Fi says that in the coming weeks, it plans to “launch the ability to suggest activity levels based on breed and age (based on aggregate data from our systems) and allow the owner to manually set their step goals.” The company also says that it always recommends that owners consult with their vets.

Culp says that Fi’s collar and others could be an extremely useful tool if used correctly as owners include their pets in their daily exercise and activity. “We could all be happy, healthy, and active together. I think medically, there’s not strict step recommendations — it’s based on the animal and how many steps they’re taking, and maybe that will change. Maybe we’ll get studies now that these are out there.”

But while functioning as a pedometer is probably the most useful component of Fi’s collars, they have another purpose: location tracking, and that’s where the collar really gets complicated.

CEO and founder Jonathan Bensamoun told The Verge that he began the company because of a practical problem: he wasn’t convinced that the dog walker that he hired was actually doing what they said they were doing. So, he rigged up a camera and GPS system for his animal, and discovered that his dog walker was indeed not taking the dog out for walks as hired to do. Fi essentially comes out of that: it’s a system for checking where your animal is.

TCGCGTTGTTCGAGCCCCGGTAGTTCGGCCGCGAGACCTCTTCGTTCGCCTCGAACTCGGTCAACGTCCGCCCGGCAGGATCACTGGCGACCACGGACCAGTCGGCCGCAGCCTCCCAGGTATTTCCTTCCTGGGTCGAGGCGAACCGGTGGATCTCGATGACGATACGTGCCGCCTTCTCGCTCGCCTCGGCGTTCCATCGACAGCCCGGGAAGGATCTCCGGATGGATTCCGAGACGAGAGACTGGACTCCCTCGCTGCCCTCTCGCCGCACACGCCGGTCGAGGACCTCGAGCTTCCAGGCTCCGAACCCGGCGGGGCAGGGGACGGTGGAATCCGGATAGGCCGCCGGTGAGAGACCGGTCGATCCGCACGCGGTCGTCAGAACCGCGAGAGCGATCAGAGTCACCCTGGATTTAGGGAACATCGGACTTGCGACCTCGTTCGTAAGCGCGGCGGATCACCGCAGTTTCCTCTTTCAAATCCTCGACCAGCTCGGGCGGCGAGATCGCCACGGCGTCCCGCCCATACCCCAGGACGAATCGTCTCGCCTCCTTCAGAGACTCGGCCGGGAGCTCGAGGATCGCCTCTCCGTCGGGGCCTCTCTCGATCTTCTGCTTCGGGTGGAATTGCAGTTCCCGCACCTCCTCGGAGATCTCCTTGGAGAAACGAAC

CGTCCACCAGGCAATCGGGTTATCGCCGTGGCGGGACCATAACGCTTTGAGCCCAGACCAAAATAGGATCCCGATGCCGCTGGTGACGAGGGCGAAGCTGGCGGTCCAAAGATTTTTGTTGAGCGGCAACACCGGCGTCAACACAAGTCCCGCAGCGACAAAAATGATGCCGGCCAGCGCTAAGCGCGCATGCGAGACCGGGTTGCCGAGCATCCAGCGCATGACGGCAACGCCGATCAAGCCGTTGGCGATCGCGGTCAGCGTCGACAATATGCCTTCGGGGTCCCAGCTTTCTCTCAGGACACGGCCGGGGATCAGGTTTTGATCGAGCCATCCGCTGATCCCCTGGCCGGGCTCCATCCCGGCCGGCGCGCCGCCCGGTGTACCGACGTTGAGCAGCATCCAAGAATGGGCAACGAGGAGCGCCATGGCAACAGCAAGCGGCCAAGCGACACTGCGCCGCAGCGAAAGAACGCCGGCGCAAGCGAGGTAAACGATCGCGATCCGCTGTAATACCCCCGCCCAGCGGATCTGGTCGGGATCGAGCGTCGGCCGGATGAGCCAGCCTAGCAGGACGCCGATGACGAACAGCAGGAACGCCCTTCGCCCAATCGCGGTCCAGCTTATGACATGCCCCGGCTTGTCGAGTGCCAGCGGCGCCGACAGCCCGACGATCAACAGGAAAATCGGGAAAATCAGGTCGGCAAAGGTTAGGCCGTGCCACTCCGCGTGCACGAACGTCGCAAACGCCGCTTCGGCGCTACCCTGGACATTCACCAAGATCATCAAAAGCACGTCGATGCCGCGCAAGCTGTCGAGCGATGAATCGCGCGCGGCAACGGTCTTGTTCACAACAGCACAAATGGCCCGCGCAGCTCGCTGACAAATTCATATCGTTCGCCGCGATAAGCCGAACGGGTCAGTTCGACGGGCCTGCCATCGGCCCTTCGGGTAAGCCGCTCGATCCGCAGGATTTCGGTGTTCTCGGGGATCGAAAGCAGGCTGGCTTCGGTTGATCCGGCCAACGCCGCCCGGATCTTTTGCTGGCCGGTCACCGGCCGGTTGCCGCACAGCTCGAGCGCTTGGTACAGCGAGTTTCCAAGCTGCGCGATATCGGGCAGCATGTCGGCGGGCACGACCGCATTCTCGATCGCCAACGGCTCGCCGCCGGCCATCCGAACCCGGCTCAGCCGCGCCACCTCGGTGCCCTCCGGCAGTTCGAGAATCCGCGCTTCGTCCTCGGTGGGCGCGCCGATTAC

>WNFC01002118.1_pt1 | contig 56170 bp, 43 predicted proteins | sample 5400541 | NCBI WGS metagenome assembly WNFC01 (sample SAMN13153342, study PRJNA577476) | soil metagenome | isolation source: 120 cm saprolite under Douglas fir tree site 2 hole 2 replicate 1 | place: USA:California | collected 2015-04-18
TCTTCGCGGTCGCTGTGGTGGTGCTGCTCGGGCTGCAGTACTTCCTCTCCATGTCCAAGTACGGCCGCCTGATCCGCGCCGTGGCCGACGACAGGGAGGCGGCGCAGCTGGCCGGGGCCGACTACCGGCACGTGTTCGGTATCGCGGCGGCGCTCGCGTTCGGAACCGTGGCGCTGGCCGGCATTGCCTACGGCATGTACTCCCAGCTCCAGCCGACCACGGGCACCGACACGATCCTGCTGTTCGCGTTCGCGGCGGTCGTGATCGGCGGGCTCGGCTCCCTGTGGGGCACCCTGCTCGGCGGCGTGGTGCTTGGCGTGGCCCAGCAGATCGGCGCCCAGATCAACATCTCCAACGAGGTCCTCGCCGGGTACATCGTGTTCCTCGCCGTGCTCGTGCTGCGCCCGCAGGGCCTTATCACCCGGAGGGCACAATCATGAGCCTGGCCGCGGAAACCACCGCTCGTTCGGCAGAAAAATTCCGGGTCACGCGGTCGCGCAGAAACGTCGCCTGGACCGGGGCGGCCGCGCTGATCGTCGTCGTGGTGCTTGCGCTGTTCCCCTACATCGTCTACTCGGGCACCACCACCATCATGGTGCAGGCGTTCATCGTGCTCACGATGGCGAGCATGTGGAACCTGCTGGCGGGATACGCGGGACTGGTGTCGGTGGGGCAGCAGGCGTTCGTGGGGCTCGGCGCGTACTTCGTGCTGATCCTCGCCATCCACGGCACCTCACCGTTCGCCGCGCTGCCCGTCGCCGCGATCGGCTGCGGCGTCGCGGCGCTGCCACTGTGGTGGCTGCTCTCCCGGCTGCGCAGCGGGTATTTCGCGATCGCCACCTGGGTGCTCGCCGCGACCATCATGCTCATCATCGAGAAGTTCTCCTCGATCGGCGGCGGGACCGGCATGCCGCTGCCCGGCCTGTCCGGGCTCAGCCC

There are some neat features that come with this. The app allows you to set a perimeter in which your dog can roam, and it’ll alert you if they go beyond that line. It’ll also send you a text message when you and your dog appear to be going for a walk — useful to know if you have multiple people, dogs, or dog walkers involved in your life, and you want to generally keep tabs on where they are.


A sample walk in our backyard. The app’s depiction isn’t exactly accurate.
Screenshot: Andrew Liptak / The Verge

The collar powers a GPS unit to find your general location and then narrows in on your position pinging the closest cell towers. After it’s connected, it sends data to the company’s servers and pushes your location onto the map in the app. It looks as though it essentially snaps your location onto the nearest street or path to correct for the device’s rough location. Unlike your phone, you’re not likely going to have the same, precise location for your animal at any given time. While Tiki was at home, he would frequently appear as though he was sitting in my neighbor’s house, or sitting on the side of the road. Our walks in the backyard weren’t that much better: the app would display a straight line between the middle of a neighboring forest and the middle of the property owned by a landscaper. Walks along city roads were a bit more accurate, although there were still errors.